Climate Impacts in Brief
Climate Impacts on Pacific Northwest Coasts
Impacts of Climate Variability
Our analysis of the impacts of climate variability on the Pacific Northwest (PNW) coastal zone suggests that some important climate-related factors to consider are sea level, air and sea surface temperatures, winter precipitation, and storminess. These factors influence coastal erosion, landslides, flooding and inundation, estuarine water quality, and invasion of exotic species. In particular, the following conditions increase the risk associated with various coastal hazards:
- Increased sea level (associated with El Niño events during winter and spring, Figure 1) increases the risk of coastal erosion,
- Increased winter precipitation (associated with La Niņa years, Figure 2, and cool phase PDO years) increases the risk of coastal riverine flooding and of landslides,
- Southeasterly winter storms (associated with El Niño events during winter and spring) increase the risk of coastal erosion, and
- The co-occurrence of these three conditions increases the likelihood of large, damaging coastal erosion and flooding events.
Figure 1 Monthly mean sea levels during the 1997-1998 El Niño at Neah Bay, Washington and Crescent City, California compared to the average and maximum long-term (1975-1998) monthly mean sea levels (from NOAA tide gauge data).
Figure 2 Large numbers of landslides in the Seattle area have occurred during the winters of 1933-34, 1985-86, 1996-97 and 1998-99. All were La Niña winters, and all but 1985-86 were exceptionally wet winters.
Significant erosion can also cause coastal inlets to migrate and lagoons to fill, and often undermines the shoreline armoring constructed to protect against shoreline erosion. The number and length of shore protection works constructed on the Oregon coast tends to increase substantially in the year immediately after a severe El Niño event, and continues for 2-3 years thereafter (Figure 3).
click image to enlarge
Figure 3 Cumulative and year-to-year length of shore protection structures constructed in the Siletz littoral cell on the central Oregon coast (1967-1991), showing the correlation between periodic El Niño conditions and increases in construction activity (Good, J. W. 1994. Shore protection policy and practices in Oregon: An evaluation of implementation success. Coastal Management 22:325-352.). The length of beachfront in the Siletz littoral cell is 14 miles; in 1991 the cumulative length of shore protection structures was 6.8 miles (49% of the total).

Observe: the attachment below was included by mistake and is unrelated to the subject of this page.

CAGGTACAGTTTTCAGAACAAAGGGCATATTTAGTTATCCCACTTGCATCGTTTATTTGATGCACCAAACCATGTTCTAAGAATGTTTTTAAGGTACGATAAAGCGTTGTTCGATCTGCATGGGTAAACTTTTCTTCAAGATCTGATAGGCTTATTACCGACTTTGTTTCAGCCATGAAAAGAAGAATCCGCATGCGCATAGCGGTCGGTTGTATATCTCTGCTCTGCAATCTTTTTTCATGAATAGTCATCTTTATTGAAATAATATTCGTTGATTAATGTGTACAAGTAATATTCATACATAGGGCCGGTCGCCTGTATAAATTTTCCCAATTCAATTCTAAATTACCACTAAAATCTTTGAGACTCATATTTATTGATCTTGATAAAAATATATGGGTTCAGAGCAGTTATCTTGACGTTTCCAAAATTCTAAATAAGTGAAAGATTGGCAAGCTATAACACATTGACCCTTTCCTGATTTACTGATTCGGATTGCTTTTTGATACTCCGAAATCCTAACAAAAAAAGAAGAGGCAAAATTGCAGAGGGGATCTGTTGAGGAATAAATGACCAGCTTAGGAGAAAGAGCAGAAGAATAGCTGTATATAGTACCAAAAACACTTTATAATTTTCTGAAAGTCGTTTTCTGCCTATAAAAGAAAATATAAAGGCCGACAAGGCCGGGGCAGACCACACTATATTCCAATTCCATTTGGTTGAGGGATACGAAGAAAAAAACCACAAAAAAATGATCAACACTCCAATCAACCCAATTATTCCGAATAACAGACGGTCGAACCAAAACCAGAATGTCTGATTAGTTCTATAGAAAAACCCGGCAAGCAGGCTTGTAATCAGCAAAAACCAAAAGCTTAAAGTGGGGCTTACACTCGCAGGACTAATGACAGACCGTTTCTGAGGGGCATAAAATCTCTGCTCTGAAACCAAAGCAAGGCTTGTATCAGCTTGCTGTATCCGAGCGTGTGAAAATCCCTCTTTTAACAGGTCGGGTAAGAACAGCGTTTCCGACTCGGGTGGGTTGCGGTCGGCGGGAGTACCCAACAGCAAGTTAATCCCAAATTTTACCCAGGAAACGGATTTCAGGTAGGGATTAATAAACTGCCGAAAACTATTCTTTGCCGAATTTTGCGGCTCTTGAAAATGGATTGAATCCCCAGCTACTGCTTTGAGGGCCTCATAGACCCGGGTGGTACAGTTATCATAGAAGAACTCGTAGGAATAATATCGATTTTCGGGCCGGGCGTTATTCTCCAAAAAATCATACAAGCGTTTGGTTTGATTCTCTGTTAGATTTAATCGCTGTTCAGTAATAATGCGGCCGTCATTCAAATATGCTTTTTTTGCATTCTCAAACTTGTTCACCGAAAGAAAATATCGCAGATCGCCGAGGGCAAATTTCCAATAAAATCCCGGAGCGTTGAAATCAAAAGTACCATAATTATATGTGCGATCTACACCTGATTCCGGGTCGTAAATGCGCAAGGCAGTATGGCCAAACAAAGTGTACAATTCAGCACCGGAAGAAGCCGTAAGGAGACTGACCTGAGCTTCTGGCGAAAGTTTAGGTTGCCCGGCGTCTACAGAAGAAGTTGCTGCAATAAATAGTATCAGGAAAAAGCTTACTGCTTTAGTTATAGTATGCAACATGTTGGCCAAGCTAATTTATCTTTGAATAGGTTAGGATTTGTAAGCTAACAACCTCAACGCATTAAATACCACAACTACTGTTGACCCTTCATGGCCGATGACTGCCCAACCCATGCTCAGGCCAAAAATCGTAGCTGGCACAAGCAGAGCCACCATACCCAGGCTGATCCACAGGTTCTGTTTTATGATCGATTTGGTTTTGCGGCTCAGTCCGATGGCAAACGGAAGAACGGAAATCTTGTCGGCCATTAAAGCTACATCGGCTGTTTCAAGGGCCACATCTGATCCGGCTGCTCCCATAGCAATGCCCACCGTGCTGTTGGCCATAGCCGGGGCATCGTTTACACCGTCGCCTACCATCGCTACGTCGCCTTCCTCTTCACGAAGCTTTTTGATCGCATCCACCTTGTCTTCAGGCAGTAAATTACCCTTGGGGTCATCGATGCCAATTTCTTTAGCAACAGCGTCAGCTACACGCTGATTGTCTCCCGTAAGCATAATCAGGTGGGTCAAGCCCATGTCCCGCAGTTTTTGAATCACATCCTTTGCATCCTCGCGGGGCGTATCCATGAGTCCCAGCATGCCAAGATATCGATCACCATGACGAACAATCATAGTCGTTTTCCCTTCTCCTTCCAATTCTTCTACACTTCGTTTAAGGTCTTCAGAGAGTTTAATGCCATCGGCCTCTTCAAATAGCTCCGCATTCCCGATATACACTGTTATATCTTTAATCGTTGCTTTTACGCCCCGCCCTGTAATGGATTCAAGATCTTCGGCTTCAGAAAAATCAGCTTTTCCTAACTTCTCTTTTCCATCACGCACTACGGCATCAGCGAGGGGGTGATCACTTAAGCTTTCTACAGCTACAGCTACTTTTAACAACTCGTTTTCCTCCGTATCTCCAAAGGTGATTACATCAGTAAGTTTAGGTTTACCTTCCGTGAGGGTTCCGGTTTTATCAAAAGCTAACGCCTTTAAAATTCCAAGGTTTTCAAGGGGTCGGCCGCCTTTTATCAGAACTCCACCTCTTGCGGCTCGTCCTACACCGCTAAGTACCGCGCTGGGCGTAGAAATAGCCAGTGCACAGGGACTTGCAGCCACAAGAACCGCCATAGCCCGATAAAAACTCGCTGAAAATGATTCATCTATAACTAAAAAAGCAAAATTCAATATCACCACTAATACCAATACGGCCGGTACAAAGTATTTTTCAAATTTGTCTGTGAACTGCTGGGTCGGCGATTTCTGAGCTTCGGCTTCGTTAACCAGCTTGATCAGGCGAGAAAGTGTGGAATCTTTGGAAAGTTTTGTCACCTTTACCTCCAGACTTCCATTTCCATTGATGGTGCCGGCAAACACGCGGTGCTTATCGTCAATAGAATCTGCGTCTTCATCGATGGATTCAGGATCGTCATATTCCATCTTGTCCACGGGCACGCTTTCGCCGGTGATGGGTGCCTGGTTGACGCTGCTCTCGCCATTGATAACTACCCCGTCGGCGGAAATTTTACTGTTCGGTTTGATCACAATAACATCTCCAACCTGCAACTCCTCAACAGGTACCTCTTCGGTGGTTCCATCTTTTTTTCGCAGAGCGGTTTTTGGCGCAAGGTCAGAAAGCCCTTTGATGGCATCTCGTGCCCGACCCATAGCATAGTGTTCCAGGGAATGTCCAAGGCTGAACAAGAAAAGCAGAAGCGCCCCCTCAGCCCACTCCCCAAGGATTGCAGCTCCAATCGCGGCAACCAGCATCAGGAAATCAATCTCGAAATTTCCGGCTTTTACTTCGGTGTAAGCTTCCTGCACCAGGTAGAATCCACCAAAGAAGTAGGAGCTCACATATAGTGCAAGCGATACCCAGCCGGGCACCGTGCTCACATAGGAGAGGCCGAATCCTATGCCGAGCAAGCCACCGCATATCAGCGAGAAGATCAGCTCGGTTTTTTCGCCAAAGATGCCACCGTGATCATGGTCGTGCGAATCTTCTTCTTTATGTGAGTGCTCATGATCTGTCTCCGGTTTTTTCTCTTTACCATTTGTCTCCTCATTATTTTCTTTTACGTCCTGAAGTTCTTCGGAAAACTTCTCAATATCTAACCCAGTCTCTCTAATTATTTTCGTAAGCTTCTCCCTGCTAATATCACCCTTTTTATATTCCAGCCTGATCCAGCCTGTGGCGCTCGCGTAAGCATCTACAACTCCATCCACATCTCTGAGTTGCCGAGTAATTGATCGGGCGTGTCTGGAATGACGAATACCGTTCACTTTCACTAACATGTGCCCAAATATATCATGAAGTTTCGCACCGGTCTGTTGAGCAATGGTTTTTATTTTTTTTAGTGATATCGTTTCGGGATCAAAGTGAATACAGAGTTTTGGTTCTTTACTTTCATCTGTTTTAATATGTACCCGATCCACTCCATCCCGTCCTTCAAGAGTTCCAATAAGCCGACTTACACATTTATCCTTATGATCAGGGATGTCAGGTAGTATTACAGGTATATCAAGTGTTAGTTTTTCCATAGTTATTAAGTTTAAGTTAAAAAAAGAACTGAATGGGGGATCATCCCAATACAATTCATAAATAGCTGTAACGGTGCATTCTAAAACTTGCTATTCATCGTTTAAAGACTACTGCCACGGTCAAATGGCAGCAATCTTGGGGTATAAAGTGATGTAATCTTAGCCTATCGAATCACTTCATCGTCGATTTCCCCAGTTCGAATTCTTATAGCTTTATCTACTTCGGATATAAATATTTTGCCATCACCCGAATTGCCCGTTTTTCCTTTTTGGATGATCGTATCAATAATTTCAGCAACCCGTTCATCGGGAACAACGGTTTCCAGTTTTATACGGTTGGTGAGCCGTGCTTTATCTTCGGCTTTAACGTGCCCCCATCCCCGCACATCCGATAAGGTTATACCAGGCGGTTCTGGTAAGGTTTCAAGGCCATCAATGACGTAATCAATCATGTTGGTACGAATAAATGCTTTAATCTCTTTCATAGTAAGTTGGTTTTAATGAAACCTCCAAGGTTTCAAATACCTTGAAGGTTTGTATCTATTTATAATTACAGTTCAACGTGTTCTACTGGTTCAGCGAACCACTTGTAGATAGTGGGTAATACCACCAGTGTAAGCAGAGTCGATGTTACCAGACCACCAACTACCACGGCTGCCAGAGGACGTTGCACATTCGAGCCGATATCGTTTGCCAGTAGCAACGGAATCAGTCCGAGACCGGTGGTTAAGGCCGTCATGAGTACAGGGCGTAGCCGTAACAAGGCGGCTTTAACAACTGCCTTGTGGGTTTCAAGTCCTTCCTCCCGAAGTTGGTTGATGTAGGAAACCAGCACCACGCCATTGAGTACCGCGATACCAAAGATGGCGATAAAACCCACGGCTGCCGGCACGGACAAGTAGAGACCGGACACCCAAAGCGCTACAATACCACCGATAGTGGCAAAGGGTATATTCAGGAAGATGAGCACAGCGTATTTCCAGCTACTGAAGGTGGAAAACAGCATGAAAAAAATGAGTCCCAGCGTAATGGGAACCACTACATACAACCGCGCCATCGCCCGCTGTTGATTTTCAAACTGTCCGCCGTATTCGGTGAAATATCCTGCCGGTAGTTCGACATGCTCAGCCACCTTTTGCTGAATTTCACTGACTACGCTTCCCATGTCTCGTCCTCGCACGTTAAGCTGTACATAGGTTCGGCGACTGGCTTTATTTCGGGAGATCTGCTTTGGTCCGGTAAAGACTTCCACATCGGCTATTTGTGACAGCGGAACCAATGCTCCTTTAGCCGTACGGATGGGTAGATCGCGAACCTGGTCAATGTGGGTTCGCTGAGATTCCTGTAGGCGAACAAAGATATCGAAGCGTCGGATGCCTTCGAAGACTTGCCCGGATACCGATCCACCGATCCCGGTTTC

Changes in ecosystem characteristics and functioning are less clearly associated with climate variability due to the increased complexity of these systems and the lack of long-term studies. Still, some pathways by which climate influences natural systems are clear, even if the linkages themselves are not yet quantifiable. Water quality, for example, is strongly influenced by freshwater input (strongly a function of winter precipitation in the PNW); stream, estuarine, and coastal ocean temperatures; and patterns of stratification and mixing between the estuaries and the coastal ocean.
Humans have played a large role in shaping the coastal environment through such activities as building walls and revetments; dredging, filling, and otherwise modifying the shoreline; introducing exotic and/or invasive species while harvesting native species. These activities have affected the distribution and resilience of coastal ecosystems and strongly shape the region’s vulnerability to past and future shifts in climate.
Pacific Northwest (PNW) coastal managers are familiar (to varying degrees) with repeating patterns of PNW climate variability but make little use of climate forecasts in their planning and operations (Johnson 1998). Uncertainty over the value that forecasts would add, as well as institutional, legal, financial, and technical constraints, have hindered managers’ consideration of climate forecasts and climate-based resource forecasts. The evolving integrative coastal management plans of Washington and Oregon (enacted under the U.S. Coastal Zone Management Act) are making headway at coordinating previously piecemeal management and planning, but could still go further in taking advantage of recent developments in climate and impacts research.